Last Wednesday, I gave a talk at the Copenhagen Django Meetup about the work that went in to and the pieces of advice we had to pass on from our complete rewrite of the Iconfinder code base.
The slide deck caught the attention of a lot of developers over the weekend, namely on Hacker News, which sparked a series of great discussions. Despite my best efforts though, it’s clear that the slides belong together with the presentation, as they may present a construed image of what I was actually trying to say. Luckily my co-founder, Martin, had the foresight to record the entire presentation, so, as promised, here is the video of the slides along with my voice and the commentary from the meetup on Vimeo:
The slides themselves are available on Github’s brilliant Speaker Deck:
The making of
A few people have asked me about tools and the fonts used to create the presentation, so here’s a quick run down.
The presentation itself is set up in Keynote, but all the complex elements have been created or edited in Adobe Illustrator beforehand. While Keynote has a lot of features, I find that Illustrator makes my life just that little bit easier when I want to do special things without ripping my hair out — but, each to their own.
The primary font used throughout the presentation is the excellent Bariol font in light and regular weights to avoid the presentation looking like a soft, teddy bear sales pitch. For the little pieces of code, I’ve used the OS X standard fixed width font, Monaco, with syntax highlighting colors drawn from the very popular Monokai color scheme, which proves awesome in presentations even when projectors have low contrast.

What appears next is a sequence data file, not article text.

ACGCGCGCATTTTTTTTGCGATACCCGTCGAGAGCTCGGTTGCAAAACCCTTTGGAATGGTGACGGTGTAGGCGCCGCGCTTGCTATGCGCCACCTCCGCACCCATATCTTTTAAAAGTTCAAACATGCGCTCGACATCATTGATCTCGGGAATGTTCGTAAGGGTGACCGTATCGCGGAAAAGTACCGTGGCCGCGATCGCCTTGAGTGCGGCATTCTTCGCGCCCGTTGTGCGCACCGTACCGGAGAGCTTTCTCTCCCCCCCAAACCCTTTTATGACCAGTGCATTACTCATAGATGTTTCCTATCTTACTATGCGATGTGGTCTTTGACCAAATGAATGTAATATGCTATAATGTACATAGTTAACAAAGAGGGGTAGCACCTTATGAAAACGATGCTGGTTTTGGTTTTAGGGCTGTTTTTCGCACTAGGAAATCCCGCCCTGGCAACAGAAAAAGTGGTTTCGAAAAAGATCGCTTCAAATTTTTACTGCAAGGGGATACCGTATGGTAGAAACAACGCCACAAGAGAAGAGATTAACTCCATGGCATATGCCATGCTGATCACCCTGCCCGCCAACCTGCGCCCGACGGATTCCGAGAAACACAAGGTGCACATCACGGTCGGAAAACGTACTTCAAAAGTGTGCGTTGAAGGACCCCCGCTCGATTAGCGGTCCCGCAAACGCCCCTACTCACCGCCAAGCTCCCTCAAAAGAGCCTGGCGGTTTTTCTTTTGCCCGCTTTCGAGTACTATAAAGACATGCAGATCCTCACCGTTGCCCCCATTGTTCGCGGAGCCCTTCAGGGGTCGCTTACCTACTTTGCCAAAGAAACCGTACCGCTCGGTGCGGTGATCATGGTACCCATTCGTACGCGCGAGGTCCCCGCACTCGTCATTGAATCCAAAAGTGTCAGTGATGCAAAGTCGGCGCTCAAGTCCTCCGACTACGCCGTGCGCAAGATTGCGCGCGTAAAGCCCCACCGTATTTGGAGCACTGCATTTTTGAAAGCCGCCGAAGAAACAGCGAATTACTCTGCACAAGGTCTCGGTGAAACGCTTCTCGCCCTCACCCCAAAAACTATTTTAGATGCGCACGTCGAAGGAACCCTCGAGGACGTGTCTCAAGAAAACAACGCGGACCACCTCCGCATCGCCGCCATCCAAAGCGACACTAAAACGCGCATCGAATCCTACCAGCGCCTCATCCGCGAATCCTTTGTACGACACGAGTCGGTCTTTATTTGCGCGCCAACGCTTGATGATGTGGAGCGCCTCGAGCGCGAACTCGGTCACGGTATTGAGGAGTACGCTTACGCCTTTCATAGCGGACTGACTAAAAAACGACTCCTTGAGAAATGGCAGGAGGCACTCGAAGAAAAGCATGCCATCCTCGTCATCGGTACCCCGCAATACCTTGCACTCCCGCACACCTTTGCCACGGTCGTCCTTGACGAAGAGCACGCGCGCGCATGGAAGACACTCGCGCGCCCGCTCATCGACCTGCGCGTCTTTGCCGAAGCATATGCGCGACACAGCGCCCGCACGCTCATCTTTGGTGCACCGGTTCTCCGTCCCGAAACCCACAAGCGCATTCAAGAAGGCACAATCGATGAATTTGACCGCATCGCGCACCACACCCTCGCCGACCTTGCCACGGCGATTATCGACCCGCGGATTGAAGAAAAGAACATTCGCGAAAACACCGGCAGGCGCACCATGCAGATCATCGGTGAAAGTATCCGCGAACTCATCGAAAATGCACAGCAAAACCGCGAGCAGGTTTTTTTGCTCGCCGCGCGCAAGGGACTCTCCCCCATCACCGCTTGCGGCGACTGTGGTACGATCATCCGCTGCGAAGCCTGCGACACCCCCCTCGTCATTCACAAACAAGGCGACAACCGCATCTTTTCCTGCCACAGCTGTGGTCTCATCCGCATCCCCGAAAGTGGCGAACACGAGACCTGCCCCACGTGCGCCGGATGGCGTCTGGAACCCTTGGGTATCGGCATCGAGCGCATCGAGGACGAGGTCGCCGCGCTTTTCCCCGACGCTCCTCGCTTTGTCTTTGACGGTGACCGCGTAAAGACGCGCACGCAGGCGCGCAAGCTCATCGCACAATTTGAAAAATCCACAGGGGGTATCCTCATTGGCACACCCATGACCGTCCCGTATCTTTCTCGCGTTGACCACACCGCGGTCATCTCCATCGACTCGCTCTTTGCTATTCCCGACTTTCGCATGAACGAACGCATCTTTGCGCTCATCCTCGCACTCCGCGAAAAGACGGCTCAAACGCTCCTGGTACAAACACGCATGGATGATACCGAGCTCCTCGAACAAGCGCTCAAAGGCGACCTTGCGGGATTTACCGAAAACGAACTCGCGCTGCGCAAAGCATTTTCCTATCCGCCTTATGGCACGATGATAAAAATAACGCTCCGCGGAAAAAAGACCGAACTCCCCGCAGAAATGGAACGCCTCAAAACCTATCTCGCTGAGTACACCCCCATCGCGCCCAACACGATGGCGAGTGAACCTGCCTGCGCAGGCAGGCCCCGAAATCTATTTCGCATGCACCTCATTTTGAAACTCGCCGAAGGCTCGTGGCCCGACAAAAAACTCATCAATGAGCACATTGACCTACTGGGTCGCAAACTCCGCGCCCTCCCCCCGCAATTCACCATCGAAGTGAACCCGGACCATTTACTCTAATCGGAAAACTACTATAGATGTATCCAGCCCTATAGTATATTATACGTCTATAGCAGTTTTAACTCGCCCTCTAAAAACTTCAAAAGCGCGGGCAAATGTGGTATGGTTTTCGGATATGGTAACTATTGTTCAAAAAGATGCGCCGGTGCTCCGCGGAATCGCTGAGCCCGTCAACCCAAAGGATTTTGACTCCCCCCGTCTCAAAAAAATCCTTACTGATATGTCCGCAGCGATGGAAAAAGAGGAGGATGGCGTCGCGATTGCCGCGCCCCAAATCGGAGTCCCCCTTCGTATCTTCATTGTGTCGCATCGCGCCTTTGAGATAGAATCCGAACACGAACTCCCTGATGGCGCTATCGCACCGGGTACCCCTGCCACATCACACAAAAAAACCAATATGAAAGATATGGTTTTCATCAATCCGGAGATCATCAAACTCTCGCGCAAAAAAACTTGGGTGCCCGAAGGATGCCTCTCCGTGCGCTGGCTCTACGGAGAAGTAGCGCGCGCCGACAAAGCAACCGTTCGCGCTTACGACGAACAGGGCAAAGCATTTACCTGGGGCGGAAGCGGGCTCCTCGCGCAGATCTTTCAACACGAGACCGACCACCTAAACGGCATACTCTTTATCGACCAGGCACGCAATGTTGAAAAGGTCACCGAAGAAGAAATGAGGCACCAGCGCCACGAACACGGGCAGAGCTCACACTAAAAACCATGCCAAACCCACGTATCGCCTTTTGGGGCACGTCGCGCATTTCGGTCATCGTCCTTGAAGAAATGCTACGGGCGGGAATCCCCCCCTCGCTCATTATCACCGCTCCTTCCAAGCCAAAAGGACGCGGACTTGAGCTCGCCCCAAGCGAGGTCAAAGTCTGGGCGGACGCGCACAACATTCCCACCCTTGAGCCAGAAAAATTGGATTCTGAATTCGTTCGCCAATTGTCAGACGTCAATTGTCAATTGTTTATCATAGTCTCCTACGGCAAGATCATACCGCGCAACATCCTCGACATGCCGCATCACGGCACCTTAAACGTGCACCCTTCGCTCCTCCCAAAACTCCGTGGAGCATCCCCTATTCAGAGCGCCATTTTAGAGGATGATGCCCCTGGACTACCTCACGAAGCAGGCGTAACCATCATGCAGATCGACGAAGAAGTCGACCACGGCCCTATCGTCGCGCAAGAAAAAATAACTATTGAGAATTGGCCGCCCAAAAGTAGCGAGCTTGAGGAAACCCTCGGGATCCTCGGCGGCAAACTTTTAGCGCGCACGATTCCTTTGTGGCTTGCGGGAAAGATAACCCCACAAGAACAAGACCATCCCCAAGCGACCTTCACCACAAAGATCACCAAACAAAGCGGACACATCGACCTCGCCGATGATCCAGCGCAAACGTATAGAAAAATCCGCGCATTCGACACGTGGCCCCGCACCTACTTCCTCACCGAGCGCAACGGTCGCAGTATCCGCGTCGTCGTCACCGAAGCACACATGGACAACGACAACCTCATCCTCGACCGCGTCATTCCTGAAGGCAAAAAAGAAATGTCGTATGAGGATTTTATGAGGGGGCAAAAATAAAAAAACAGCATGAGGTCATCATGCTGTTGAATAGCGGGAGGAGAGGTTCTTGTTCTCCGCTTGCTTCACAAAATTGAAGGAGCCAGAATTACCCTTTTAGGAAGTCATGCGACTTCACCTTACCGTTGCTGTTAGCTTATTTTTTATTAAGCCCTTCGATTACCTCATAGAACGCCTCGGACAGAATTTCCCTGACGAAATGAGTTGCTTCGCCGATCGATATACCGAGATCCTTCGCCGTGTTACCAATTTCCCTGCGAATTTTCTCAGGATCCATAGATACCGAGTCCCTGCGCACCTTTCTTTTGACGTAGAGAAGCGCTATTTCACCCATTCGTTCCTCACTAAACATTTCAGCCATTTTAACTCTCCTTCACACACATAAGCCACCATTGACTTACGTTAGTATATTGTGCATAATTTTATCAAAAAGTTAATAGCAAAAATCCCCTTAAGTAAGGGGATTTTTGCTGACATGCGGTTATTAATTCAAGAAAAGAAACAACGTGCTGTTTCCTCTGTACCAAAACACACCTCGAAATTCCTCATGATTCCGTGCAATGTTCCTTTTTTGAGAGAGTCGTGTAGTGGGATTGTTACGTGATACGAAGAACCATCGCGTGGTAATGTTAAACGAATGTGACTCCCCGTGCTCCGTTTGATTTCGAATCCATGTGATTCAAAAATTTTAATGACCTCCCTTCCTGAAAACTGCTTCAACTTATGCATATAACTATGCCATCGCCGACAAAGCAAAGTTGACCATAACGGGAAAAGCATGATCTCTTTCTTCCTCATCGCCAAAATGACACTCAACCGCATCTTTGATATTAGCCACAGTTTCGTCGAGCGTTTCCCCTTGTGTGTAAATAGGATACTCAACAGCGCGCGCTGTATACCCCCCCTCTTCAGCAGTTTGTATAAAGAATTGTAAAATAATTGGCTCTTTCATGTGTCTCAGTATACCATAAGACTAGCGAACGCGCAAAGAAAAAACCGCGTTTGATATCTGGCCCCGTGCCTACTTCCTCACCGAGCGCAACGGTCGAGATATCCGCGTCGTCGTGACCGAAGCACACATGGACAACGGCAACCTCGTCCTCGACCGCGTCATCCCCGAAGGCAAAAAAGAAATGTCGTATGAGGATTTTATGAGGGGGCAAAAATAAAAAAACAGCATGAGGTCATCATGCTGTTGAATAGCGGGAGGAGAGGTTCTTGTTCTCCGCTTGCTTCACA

The part of the presentation, that drew the most interest, was our profiling work, so, as I’ve promised people who have inquired about a more detailed description, I’ll be pushing a blog post in the coming weeks about how we go about profiling and analysing the results to keep Iconfinder fast. However, if you’re already familiar with standard Python profiling, the gprof2dot utility will help you create the call graphs used in the presentation and get you pretty far in the mean time.
Oh, and by the way, if you think that this kind of stuff is cool, or better yet, have a ton of ways in which we could do this a lot better, we’re looking for a great code slinger to join our team, either here in beautiful Copenhagen, or remotely. If that’s you, or you just have some general questions about the presentation, feel free to hit me up on email@example.com.